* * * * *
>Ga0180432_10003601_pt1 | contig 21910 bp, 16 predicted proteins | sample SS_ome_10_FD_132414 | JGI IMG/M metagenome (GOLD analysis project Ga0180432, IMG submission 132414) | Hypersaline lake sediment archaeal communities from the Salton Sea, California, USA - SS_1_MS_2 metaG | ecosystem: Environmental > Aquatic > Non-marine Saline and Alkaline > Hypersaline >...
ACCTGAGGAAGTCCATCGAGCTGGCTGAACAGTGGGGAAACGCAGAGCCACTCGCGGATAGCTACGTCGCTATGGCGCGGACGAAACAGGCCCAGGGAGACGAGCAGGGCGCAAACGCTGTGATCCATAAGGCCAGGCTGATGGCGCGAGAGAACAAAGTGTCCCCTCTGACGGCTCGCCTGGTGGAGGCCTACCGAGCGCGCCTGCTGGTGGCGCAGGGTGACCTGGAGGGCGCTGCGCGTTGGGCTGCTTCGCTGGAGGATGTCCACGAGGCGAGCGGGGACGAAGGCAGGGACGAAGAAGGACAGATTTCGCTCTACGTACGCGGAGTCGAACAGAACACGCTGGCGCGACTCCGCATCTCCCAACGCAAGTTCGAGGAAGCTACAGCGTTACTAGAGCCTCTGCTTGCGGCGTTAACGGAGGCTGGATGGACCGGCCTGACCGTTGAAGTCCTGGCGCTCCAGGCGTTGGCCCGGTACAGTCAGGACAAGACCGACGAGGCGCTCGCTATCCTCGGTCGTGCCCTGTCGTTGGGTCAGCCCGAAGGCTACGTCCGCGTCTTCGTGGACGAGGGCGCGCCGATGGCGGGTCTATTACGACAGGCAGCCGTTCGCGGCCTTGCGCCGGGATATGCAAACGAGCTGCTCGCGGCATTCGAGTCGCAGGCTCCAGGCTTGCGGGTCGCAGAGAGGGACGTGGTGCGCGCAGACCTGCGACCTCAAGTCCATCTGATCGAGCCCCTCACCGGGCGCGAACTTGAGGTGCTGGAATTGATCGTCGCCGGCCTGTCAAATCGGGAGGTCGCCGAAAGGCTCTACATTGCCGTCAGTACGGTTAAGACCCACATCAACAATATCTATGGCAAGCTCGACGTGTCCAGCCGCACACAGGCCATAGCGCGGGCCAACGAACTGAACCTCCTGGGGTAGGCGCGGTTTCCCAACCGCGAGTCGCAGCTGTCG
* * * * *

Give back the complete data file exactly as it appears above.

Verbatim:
>Ga0180432_10003601_pt1 | contig 21910 bp, 16 predicted proteins | sample SS_ome_10_FD_132414 | JGI IMG/M metagenome (GOLD analysis project Ga0180432, IMG submission 132414) | Hypersaline lake sediment archaeal communities from the Salton Sea, California, USA - SS_1_MS_2 metaG | ecosystem: Environmental > Aquatic > Non-marine Saline and Alkaline > Hypersaline >...
ACCTGAGGAAGTCCATCGAGCTGGCTGAACAGTGGGGAAACGCAGAGCCACTCGCGGATAGCTACGTCGCTATGGCGCGGACGAAACAGGCCCAGGGAGACGAGCAGGGCGCAAACGCTGTGATCCATAAGGCCAGGCTGATGGCGCGAGAGAACAAAGTGTCCCCTCTGACGGCTCGCCTGGTGGAGGCCTACCGAGCGCGCCTGCTGGTGGCGCAGGGTGACCTGGAGGGCGCTGCGCGTTGGGCTGCTTCGCTGGAGGATGTCCACGAGGCGAGCGGGGACGAAGGCAGGGACGAAGAAGGACAGATTTCGCTCTACGTACGCGGAGTCGAACAGAACACGCTGGCGCGACTCCGCATCTCCCAACGCAAGTTCGAGGAAGCTACAGCGTTACTAGAGCCTCTGCTTGCGGCGTTAACGGAGGCTGGATGGACCGGCCTGACCGTTGAAGTCCTGGCGCTCCAGGCGTTGGCCCGGTACAGTCAGGACAAGACCGACGAGGCGCTCGCTATCCTCGGTCGTGCCCTGTCGTTGGGTCAGCCCGAAGGCTACGTCCGCGTCTTCGTGGACGAGGGCGCGCCGATGGCGGGTCTATTACGACAGGCAGCCGTTCGCGGCCTTGCGCCGGGATATGCAAACGAGCTGCTCGCGGCATTCGAGTCGCAGGCTCCAGGCTTGCGGGTCGCAGAGAGGGACGTGGTGCGCGCAGACCTGCGACCTCAAGTCCATCTGATCGAGCCCCTCACCGGGCGCGAACTTGAGGTGCTGGAATTGATCGTCGCCGGCCTGTCAAATCGGGAGGTCGCCGAAAGGCTCTACATTGCCGTCAGTACGGTTAAGACCCACATCAACAATATCTATGGCAAGCTCGACGTGTCCAGCCGCACACAGGCCATAGCGCGGGCCAACGAACTGAACCTCCTGGGGTAGGCGCGGTTTCCCAACCGCGAGTCGCAGCTGTCG